If you are a landlord or a tenant of a property, you may have wondered exactly what waste you are personally responsible for, and what can be left to the other party. In this blog post we help to clear up any confusion, by explaining the different waste responsibilities of landlords and tenants.
If you own a property that is rented out to tenants, you need to know all of the applicable laws and regulations and make sure you are fully compliant with them. Here are your responsibilities when it comes to the waste and your property.
1. Commercial waste
An important factor in understanding the responsibilities of landlords and tenants when it comes to waste is distinguishing between household and commercial waste. While household waste is fairly self-explanatory, being the waste produced by inhabitants of a property on a day-to-day basis, commercial waste is waste created by the landlord as a result of property maintenance, or by people acting on behalf in the landlord. Seeing as the landlord owns the property for commercial purposes, the waste falls under the category of “commercial waste”. For example, this could be waste from construction, demolition, garden landscaping or similar, created by the landlords themselves or by contractors or builders commissioned by the landlord. The landlord is solely responsible for the disposal of commercial waste.
Councils generally don’t collect commercial waste, e.g. from construction. The best way to dispose of commercial waste is to hire a skip. Skips are perfect for disposing of rubble and soil from construction work. However, please note that items such as electrical equipment, hazardous materials, liquids and mattresses cannot go in a skip. Willshee’s offers specialist disposal of specialist materials such as hazardous materials—please get in touch if you would like more advice on the disposal of such substances.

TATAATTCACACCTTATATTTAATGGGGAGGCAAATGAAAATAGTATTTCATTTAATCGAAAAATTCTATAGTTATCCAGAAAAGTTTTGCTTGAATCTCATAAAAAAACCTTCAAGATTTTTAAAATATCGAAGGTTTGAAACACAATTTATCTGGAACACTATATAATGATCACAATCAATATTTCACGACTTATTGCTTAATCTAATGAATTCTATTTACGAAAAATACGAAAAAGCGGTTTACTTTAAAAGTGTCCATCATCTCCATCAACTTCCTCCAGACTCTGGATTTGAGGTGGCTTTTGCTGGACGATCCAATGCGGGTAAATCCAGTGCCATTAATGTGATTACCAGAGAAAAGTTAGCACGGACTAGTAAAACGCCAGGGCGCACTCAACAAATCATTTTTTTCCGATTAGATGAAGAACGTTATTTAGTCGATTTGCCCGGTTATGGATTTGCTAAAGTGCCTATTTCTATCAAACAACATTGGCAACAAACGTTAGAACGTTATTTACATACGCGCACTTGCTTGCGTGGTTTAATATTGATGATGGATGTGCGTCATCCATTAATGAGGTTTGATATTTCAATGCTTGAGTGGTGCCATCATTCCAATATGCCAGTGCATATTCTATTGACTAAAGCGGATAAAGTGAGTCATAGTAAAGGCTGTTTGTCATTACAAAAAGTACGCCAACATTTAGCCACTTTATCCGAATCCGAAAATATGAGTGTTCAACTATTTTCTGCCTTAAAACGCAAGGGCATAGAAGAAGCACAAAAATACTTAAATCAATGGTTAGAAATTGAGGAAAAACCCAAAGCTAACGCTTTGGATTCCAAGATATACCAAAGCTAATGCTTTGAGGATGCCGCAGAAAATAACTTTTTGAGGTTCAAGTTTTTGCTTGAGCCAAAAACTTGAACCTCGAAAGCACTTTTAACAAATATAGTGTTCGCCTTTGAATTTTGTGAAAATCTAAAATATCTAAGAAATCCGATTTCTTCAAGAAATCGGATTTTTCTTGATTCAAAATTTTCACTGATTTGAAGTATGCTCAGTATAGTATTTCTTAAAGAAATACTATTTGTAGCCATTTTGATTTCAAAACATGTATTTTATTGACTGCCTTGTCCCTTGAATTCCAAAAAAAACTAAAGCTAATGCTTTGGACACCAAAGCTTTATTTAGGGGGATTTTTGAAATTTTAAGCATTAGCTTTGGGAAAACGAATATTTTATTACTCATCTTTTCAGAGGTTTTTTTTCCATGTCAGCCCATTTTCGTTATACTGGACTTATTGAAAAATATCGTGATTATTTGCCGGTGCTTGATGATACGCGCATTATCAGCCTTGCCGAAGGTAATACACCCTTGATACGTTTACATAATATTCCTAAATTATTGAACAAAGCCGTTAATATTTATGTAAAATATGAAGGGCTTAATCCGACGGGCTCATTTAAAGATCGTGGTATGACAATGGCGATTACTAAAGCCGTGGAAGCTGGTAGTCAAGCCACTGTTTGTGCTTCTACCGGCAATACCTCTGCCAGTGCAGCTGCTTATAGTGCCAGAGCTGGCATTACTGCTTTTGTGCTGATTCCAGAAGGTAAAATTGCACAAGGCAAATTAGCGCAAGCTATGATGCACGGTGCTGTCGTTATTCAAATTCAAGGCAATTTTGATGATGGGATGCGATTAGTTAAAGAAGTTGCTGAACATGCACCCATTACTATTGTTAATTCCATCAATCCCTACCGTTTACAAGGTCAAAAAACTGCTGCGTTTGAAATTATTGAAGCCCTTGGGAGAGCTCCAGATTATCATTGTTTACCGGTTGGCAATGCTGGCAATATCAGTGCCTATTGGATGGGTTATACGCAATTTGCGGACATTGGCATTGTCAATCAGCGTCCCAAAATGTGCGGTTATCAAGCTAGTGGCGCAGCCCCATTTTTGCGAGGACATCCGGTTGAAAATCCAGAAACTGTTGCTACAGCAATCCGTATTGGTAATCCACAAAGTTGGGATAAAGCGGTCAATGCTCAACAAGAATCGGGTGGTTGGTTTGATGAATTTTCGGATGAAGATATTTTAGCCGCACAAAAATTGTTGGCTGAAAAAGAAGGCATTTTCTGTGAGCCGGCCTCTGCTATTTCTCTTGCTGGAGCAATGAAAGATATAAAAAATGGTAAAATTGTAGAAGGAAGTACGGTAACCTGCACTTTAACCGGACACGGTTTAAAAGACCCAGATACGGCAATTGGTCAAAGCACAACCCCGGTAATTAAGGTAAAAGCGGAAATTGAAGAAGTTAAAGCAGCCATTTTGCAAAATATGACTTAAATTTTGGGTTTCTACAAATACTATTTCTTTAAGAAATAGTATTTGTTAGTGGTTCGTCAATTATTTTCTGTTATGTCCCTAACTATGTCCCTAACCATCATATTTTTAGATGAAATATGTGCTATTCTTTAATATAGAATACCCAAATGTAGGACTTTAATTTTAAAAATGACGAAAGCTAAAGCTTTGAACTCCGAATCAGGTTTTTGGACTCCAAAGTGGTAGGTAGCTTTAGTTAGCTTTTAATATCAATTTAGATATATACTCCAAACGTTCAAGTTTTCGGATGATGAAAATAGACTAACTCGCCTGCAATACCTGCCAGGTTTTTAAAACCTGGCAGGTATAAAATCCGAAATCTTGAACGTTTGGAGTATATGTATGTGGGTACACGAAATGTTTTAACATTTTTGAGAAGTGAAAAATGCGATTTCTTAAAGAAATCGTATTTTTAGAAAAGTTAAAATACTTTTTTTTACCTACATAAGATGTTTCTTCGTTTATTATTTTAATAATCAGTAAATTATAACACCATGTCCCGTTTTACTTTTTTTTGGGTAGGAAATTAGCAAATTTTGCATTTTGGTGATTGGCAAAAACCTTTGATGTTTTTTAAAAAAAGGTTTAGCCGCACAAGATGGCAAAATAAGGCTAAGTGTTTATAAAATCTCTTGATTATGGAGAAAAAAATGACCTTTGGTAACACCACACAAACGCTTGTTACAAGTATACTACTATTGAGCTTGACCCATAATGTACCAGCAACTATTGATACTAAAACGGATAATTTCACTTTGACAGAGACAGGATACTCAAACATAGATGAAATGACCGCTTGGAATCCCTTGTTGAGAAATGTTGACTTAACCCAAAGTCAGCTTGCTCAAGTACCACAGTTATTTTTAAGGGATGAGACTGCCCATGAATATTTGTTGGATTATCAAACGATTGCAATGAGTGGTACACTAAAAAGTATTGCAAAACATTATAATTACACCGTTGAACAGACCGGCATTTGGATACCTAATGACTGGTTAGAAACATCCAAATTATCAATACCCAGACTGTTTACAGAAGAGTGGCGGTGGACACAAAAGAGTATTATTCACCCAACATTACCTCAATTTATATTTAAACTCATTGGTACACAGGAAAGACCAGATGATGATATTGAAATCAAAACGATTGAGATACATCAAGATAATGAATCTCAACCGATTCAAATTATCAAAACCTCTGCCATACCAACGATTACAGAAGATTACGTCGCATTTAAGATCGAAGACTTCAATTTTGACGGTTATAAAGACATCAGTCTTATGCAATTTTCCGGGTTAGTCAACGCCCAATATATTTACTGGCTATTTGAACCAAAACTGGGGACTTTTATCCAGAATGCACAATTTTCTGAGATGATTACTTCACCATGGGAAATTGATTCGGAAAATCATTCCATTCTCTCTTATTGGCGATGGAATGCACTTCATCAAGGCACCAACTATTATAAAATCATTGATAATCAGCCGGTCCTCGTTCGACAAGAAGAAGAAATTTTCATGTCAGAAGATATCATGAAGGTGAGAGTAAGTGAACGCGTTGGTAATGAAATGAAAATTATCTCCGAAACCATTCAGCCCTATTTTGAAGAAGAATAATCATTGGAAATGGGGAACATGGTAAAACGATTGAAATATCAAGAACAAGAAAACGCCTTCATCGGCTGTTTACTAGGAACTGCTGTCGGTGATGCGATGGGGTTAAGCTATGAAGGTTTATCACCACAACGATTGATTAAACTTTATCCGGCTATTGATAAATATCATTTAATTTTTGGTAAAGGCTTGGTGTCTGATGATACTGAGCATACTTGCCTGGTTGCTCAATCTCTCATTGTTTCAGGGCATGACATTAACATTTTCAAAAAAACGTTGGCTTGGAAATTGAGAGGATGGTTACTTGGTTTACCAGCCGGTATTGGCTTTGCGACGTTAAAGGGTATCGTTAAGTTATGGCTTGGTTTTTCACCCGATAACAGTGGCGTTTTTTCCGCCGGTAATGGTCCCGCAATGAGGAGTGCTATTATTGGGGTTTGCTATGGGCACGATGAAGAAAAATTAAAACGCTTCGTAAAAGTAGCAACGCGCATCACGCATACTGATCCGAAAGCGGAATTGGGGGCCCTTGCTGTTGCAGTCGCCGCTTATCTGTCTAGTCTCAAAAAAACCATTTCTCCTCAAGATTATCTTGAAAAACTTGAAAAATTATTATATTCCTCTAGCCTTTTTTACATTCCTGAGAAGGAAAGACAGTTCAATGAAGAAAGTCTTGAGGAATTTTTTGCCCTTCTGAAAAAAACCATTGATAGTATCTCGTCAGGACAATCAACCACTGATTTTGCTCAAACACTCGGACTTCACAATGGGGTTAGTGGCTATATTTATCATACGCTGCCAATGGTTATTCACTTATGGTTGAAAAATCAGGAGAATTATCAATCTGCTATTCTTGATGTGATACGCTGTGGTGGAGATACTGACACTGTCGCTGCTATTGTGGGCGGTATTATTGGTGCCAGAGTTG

2. When household waste becomes commercial waste
Generally, tenants are responsible for disposing of their own household waste. However, something you need to be aware of is that once a tenancy reaches its end and tenants move out, any waste they leave at the property, in particular bulky items, becomes commercial waste and therefore your responsibility. If waste is left in outdoor areas or left on the street illegally, the landlord could face a hefty fine and, if waste is on the street, even prosecution.
3. Providing sufficient bins and methods for waste disposal
Although tenants are the people who need to dispose of household waste day-to-day, under an HMO license it is the responsibility of the landlord to ensure that there are sufficient bins and methods of waste disposal at the property and that tenants are informed of how and when to dispose of household waste.
As a tenant, it’s good to know what is and isn’t your responsibility when it comes to waste. Perhaps there is still rubble lying around from construction work? Or maybe you aren’t sure what goes in which bin?
1. Household waste
Although the landlord is legally responsible for ensuring that you as a tenant have enough bins to dispose of household waste properly and are informed about where to dispose of your waste, you as a tenant have a responsibility to make every effort to dispose of your own household waste. You should receive communications from your local council about when your bin days are, what can be recycled, and what can be put in your general household waste bin. If you are unsure, you should contact your local council.
Commercial waste such as rubble from construction, however, is the responsibility of your landlord. They should dispose of it quickly and safely.
2. Bulky items you no longer want
If you want to get rid of a bulkier item, such as a fridge or sofa, whilst living at a rented property, it is your responsibility to dispose of it. Often if you call the council they will pick such items up for you free of charge.
We hope this post has answered your questions on the responsibilities of landlords and tenant when it comes to waste.
If you would like professional, affordable skip hire then give us a call on 01283 702 340 to see how we can help!
Please note that this post does not constitute legal advice. Proper legal advice should be sought in the case of landlord-tenant disputes.